Trump Team Doesn’t Seem to Oppose Obama’s Shift in Immigration Policy for Cubans

The Miami Herald

By: Mimi Whitefield

The Obama administration has worked until its final days to try to ensure the continuity of its Cuba policy, but Ben Rhodes, one of the chief architects of the rapprochement with the island, says he's still not sure what approach Donald Trump will take after he's sworn in as the nation's 45th president on Friday.

The administration has briefed the incoming Trump team on the goals of its Cuba policy and tried to make the argument that engagement with Cuba is in the best interest of the Cuban people as well as the United States. In the final news conference of his administration Wednesday, Obama reiterated his rationale for the “monumental shift” in U.S. Cuba policy that began on Dec. 17, 2014.

The Trump team also was notified in advance of last week's decision to end the wet foot, dry foot policy and deport Cubans who enter the United States without a visa, said Rhodes, a deputy national security adviser, during a briefing at the Washington Foreign Press Center this week.

“They did not express any opposition to that change,” Rhodes said, adding that his hope was that the U.S. government, Central American governments and the Cuban government would work together to see if they could provide some type of humanitarian assistance to Cubans already in the migratory pipeline when the policy changed abruptly.

This week, Cubans en route to the United States before the policy shift was announced began gathering near the Mexican border with the United States, hoping that the Trump administration might grant them an amnesty.

In its final days in office, the Obama administration tied up loose ends and tried to solidify the new relationship with Cuba by finishing up negotiations and signing new cooperation agreements with Havana. In the 18 months since the two countries resumed diplomatic relations, 21 such agreements have been signed on topics ranging from counter-narcotics cooperation and environmental and marine protection to resumption of direct mail service and civil aviation.

But despite meetings with the Trump team, Rhodes said: “I can’t say for certain what the incoming team’s approach is going to be. There’s been a diversity of views expressed by both the president-elect and members his team.”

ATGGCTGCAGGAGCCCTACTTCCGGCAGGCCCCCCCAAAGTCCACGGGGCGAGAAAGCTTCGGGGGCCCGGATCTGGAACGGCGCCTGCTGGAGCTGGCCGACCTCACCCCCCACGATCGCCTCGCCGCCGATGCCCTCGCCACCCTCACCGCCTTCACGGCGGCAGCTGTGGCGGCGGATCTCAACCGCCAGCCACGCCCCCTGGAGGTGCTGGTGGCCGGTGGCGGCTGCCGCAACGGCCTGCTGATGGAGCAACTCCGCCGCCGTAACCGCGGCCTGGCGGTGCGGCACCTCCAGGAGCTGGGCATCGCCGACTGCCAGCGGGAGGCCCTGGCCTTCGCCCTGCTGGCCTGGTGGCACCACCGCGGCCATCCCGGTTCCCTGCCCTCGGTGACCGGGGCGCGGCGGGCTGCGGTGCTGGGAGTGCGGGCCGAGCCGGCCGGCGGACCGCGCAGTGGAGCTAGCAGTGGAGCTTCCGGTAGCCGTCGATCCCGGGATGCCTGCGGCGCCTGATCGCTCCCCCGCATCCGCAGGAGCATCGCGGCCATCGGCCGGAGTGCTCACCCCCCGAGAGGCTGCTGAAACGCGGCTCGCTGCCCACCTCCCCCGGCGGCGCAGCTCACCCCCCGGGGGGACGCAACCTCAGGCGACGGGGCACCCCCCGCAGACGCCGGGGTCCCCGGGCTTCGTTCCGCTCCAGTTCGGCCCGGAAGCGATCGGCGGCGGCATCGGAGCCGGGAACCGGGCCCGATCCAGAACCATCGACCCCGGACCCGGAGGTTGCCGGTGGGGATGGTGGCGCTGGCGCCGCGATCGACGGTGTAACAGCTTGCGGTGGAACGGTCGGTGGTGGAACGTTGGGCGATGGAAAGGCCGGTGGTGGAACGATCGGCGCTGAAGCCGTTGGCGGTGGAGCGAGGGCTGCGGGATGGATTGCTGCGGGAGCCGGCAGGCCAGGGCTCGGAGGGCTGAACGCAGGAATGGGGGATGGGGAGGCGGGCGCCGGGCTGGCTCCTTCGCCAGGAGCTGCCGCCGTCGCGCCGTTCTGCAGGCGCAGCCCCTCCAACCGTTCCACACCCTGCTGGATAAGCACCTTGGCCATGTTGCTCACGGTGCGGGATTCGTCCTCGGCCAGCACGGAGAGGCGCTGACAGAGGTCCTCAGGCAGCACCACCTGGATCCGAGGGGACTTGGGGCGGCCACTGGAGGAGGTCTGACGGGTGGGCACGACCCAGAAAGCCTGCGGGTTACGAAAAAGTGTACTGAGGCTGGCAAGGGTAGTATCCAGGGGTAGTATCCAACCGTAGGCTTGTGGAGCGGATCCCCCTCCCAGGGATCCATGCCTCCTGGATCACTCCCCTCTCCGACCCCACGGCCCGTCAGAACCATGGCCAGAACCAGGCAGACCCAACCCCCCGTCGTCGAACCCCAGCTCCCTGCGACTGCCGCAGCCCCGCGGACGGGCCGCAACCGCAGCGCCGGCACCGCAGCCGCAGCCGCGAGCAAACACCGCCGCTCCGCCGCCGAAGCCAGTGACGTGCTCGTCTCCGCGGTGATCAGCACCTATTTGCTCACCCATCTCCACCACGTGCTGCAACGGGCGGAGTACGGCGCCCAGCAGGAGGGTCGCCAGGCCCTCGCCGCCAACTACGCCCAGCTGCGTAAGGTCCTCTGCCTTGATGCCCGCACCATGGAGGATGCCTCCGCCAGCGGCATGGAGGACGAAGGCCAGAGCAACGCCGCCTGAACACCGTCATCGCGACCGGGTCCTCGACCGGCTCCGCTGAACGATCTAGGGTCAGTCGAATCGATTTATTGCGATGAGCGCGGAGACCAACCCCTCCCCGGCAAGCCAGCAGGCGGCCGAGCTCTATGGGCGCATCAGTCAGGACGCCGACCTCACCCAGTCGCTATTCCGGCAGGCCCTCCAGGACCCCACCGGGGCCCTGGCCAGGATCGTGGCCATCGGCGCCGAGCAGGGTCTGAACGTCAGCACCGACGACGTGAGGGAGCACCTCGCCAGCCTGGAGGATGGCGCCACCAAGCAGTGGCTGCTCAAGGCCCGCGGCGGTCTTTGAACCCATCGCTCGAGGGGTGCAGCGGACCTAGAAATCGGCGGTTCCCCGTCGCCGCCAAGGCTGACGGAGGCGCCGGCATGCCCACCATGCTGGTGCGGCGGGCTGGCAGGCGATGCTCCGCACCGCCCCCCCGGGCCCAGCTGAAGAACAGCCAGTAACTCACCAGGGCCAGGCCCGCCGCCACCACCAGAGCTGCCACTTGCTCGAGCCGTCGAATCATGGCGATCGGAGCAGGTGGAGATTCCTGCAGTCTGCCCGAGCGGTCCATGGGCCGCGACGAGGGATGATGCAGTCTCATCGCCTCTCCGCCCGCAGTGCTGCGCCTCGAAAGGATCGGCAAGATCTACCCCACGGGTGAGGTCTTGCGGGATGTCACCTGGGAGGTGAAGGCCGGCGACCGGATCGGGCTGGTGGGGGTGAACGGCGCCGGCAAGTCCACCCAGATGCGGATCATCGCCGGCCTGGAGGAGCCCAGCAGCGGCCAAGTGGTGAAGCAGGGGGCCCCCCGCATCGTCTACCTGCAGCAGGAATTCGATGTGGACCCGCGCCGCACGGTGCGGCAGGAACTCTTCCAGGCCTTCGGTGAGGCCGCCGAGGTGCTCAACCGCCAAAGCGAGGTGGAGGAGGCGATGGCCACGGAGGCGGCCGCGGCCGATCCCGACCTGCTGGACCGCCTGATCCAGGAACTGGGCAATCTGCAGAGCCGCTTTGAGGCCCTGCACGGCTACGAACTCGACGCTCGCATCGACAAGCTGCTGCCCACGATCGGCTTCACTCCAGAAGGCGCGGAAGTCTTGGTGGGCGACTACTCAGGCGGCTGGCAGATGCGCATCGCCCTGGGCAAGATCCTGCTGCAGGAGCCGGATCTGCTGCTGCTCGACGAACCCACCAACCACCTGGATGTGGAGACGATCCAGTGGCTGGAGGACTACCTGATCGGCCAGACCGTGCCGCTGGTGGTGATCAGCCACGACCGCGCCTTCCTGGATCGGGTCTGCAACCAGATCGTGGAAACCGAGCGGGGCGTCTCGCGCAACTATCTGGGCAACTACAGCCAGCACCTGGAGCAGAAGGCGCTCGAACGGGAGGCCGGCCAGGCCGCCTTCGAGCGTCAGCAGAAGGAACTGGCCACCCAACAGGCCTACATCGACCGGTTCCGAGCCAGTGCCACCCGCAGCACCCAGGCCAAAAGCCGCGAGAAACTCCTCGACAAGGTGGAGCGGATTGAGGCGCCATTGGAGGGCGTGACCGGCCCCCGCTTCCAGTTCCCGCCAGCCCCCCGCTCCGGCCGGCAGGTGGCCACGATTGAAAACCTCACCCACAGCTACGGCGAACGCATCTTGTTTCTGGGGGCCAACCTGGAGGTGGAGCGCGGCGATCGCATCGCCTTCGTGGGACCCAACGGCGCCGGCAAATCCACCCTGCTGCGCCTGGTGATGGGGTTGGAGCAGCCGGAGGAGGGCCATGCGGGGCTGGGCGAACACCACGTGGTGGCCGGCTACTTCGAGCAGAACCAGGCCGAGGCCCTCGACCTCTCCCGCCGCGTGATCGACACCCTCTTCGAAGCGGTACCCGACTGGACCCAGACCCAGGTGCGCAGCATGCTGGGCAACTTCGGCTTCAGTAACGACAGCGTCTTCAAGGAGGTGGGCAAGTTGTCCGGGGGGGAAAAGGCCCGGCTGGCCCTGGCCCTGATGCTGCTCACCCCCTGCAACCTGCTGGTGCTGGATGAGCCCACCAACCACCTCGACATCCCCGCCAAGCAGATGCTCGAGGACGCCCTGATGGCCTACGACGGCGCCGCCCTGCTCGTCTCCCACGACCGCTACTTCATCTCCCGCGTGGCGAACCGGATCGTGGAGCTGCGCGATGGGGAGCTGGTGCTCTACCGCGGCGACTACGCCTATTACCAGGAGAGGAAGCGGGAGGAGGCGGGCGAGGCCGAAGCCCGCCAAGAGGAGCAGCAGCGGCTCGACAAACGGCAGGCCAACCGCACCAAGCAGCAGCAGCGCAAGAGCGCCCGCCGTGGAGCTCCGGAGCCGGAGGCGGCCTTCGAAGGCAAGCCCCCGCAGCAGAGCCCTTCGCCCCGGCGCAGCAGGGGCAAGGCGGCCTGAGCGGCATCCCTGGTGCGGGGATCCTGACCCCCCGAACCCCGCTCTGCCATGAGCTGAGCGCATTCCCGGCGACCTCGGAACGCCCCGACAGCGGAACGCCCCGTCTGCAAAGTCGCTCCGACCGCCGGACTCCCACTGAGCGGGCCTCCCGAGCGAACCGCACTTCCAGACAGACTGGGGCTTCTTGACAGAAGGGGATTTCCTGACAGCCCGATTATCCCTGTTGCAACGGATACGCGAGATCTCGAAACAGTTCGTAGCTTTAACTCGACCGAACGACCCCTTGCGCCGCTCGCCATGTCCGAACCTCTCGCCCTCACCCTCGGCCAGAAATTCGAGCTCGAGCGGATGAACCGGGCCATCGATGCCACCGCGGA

Trump was initially supportive of the rapprochement but said he would get a better deal. Then he said he would terminate the new relationship if Cuba was unwilling to make a better deal for the Cuban people, Cuban Americans and the U.S. as a whole. Trump’s nominee for secretary of state, Rex Tillerson, said during his Senate confirmation hearing that all of Obama’s executive orders on Cuba would be among those the Trump administration planned to review.

“They can choose to emphasize different things than we did, but my hope and expectation is that it’s sufficiently in America’s interest that they continue, at least, important elements of what we’re doing and recognize the cost of seeking to turn back other elements,” said Rhodes, who spent a few days in Havana during Obama’s last week in office.

In making the case to the Trump administration for keeping Obama’s Cuba policy intact, Rhodes said the Obama administration stressed “that their focus on economic and commercial opportunities for the United States in our foreign policy should correspond with what we’re trying to do in opening up more space for American businesses and American travel to Cuba.”

The potential benefits of such policies, he said, “are consistent with their expressed view of the foreign policy priority of promoting American jobs and American businesses.”

Rhodes said the Obama administration also made the point that “Cuba policy cannot be seen in isolation from our policy in Latin America, in that we have removed a very significant irritant between the United States and the countries of our hemisphere. If we were to roll back the Cuba policy, I think that would have repercussions not just in Cuba, but it would significantly set back our position and our ability to cooperate with countries across the hemisphere.”